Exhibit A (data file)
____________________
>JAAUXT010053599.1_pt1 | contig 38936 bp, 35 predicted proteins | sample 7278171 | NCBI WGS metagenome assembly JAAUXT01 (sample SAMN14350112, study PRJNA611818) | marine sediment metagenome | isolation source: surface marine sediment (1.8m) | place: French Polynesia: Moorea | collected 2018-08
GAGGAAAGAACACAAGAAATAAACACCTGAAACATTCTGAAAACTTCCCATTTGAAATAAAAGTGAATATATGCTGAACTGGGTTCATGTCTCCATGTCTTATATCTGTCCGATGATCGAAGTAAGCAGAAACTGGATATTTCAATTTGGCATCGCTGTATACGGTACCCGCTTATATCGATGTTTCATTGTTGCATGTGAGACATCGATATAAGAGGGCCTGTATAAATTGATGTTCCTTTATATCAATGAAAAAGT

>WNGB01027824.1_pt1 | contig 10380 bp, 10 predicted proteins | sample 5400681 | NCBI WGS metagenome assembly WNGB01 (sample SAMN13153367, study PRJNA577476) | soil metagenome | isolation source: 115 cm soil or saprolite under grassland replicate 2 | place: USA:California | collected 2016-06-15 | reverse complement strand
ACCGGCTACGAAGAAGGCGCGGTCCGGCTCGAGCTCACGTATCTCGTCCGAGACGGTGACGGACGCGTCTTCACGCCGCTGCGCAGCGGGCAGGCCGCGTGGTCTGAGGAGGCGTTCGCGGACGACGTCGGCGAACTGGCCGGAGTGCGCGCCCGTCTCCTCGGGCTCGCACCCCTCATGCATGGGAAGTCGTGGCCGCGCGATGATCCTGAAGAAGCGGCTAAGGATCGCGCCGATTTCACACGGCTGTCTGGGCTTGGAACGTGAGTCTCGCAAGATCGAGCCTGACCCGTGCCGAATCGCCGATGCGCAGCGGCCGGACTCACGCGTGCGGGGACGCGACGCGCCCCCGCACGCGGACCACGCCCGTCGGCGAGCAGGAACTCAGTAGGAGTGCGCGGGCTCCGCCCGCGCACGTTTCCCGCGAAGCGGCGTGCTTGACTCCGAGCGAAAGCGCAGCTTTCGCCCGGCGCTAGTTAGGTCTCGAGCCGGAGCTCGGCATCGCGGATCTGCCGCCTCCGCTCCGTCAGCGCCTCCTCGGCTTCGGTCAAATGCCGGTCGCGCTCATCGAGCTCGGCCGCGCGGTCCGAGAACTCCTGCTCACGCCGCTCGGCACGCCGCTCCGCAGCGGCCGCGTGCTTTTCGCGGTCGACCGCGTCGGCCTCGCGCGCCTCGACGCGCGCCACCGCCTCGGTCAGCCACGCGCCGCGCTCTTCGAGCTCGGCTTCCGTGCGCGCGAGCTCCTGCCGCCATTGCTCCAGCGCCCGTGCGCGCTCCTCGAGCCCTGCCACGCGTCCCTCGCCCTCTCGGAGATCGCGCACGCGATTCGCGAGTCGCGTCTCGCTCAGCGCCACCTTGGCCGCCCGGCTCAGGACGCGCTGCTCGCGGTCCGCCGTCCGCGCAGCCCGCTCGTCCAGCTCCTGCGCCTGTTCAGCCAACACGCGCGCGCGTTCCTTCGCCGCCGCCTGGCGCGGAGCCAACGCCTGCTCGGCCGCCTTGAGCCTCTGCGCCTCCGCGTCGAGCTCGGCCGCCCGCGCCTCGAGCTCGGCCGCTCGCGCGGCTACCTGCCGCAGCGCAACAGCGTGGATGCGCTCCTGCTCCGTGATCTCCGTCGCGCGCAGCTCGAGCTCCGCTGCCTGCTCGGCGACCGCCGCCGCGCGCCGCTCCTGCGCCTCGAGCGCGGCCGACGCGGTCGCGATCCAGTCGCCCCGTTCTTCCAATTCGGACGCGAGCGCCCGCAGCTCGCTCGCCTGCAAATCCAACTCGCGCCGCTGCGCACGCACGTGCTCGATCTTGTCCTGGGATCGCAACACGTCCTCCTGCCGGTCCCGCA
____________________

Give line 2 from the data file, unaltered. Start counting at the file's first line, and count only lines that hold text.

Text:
GAGGAAAGAACACAAGAAATAAACACCTGAAACATTCTGAAAACTTCCCATTTGAAATAAAAGTGAATATATGCTGAACTGGGTTCATGTCTCCATGTCTTATATCTGTCCGATGATCGAAGTAAGCAGAAACTGGATATTTCAATTTGGCATCGCTGTATACGGTACCCGCTTATATCGATGTTTCATTGTTGCATGTGAGACATCGATATAAGAGGGCCTGTATAAATTGATGTTCCTTTATATCAATGAAAAAGT